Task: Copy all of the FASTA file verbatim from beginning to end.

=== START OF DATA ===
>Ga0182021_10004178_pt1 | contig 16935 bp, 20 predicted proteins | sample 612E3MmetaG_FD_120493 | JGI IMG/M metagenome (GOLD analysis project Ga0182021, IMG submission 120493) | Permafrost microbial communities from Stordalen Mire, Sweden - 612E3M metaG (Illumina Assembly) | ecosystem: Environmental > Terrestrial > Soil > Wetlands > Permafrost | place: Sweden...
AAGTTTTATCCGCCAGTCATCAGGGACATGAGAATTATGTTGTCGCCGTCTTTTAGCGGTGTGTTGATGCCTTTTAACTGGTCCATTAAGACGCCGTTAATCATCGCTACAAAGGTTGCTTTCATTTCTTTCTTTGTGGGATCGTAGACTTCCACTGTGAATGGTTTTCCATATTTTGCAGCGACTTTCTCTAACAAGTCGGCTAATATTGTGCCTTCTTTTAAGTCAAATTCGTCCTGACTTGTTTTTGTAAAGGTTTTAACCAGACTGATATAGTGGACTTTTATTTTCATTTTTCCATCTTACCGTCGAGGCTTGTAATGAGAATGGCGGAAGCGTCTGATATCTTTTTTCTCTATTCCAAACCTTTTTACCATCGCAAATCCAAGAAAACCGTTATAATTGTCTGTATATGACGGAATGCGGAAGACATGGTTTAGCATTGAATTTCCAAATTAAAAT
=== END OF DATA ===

>Ga0182021_10004178_pt1 | contig 16935 bp, 20 predicted proteins | sample 612E3MmetaG_FD_120493 | JGI IMG/M metagenome (GOLD analysis project Ga0182021, IMG submission 120493) | Permafrost microbial communities from Stordalen Mire, Sweden - 612E3M metaG (Illumina Assembly) | ecosystem: Environmental > Terrestrial > Soil > Wetlands > Permafrost | place: Sweden...
AAGTTTTATCCGCCAGTCATCAGGGACATGAGAATTATGTTGTCGCCGTCTTTTAGCGGTGTGTTGATGCCTTTTAACTGGTCCATTAAGACGCCGTTAATCATCGCTACAAAGGTTGCTTTCATTTCTTTCTTTGTGGGATCGTAGACTTCCACTGTGAATGGTTTTCCATATTTTGCAGCGACTTTCTCTAACAAGTCGGCTAATATTGTGCCTTCTTTTAAGTCAAATTCGTCCTGACTTGTTTTTGTAAAGGTTTTAACCAGACTGATATAGTGGACTTTTATTTTCATTTTTCCATCTTACCGTCGAGGCTTGTAATGAGAATGGCGGAAGCGTCTGATATCTTTTTTCTCTATTCCAAACCTTTTTACCATCGCAAATCCAAGAAAACCGTTATAATTGTCTGTATATGACGGAATGCGGAAGACATGGTTTAGCATTGAATTTCCAAATTAAAAT